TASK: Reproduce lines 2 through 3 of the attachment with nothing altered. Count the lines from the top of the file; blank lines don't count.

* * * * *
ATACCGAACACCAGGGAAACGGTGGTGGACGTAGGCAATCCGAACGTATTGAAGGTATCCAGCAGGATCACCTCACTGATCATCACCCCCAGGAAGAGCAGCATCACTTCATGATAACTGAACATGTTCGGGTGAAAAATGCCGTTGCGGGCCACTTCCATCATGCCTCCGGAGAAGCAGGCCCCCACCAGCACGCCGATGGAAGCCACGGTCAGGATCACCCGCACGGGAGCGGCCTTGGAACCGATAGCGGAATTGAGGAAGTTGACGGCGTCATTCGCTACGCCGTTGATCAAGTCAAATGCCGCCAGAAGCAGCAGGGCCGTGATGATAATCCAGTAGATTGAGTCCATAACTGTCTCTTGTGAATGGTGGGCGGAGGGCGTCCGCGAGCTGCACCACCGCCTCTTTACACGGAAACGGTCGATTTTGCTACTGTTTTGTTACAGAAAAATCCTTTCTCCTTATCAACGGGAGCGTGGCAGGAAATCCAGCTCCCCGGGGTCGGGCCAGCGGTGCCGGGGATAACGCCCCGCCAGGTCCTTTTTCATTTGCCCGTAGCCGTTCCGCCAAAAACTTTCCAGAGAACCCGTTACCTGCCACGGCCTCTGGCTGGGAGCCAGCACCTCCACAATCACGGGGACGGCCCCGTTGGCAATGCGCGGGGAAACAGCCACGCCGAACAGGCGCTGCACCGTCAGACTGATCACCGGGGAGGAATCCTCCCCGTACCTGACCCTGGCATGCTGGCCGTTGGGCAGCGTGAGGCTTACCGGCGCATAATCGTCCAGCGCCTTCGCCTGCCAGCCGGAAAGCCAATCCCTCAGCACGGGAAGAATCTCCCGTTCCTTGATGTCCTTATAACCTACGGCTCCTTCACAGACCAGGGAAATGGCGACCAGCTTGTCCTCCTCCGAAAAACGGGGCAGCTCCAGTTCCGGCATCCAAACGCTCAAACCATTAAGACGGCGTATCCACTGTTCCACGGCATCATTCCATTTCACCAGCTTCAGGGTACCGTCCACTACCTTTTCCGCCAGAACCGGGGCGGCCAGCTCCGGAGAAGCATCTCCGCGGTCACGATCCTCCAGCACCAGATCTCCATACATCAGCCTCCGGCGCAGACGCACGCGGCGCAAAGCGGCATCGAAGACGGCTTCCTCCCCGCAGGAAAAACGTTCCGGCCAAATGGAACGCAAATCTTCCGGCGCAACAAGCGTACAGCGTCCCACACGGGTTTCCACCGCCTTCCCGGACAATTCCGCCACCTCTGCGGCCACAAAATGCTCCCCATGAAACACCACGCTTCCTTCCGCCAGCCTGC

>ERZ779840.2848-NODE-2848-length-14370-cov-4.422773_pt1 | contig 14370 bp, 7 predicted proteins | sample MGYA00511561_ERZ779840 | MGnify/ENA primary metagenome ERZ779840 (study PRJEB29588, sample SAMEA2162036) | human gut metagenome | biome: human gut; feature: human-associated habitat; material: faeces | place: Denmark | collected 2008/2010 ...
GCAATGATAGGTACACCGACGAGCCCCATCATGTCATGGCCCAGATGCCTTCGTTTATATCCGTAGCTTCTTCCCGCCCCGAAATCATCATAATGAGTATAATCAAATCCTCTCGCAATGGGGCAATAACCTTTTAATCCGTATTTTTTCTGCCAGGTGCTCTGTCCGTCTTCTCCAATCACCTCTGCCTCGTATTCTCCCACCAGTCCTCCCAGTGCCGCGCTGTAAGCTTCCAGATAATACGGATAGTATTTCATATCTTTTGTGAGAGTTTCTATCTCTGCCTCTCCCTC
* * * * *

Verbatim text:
>ERZ779840.2848-NODE-2848-length-14370-cov-4.422773_pt1 | contig 14370 bp, 7 predicted proteins | sample MGYA00511561_ERZ779840 | MGnify/ENA primary metagenome ERZ779840 (study PRJEB29588, sample SAMEA2162036) | human gut metagenome | biome: human gut; feature: human-associated habitat; material: faeces | place: Denmark | collected 2008/2010 ...
GCAATGATAGGTACACCGACGAGCCCCATCATGTCATGGCCCAGATGCCTTCGTTTATATCCGTAGCTTCTTCCCGCCCCGAAATCATCATAATGAGTATAATCAAATCCTCTCGCAATGGGGCAATAACCTTTTAATCCGTATTTTTTCTGCCAGGTGCTCTGTCCGTCTTCTCCAATCACCTCTGCCTCGTATTCTCCCACCAGTCCTCCCAGTGCCGCGCTGTAAGCTTCCAGATAATACGGATAGTATTTCATATCTTTTGTGAGAGTTTCTATCTCTGCCTCTCCCTC